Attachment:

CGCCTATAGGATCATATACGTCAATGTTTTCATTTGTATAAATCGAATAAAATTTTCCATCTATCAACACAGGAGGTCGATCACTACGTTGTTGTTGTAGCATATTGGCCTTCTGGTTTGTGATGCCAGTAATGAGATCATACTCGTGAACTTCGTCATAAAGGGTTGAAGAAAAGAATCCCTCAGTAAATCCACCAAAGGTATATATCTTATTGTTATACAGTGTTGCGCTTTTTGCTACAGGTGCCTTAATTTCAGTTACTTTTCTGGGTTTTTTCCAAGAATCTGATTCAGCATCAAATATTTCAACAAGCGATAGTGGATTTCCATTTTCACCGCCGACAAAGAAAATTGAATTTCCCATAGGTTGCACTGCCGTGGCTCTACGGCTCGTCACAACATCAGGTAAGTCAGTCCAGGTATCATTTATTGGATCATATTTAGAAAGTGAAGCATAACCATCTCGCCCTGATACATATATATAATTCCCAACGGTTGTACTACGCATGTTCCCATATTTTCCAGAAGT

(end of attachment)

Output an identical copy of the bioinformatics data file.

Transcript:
CGCCTATAGGATCATATACGTCAATGTTTTCATTTGTATAAATCGAATAAAATTTTCCATCTATCAACACAGGAGGTCGATCACTACGTTGTTGTTGTAGCATATTGGCCTTCTGGTTTGTGATGCCAGTAATGAGATCATACTCGTGAACTTCGTCATAAAGGGTTGAAGAAAAGAATCCCTCAGTAAATCCACCAAAGGTATATATCTTATTGTTATACAGTGTTGCGCTTTTTGCTACAGGTGCCTTAATTTCAGTTACTTTTCTGGGTTTTTTCCAAGAATCTGATTCAGCATCAAATATTTCAACAAGCGATAGTGGATTTCCATTTTCACCGCCGACAAAGAAAATTGAATTTCCCATAGGTTGCACTGCCGTGGCTCTACGGCTCGTCACAACATCAGGTAAGTCAGTCCAGGTATCATTTATTGGATCATATTTAGAAAGTGAAGCATAACCATCTCGCCCTGATACATATATATAATTCCCAACGGTTGTACTACGCATGTTCCCATATTTTCCAGAAGT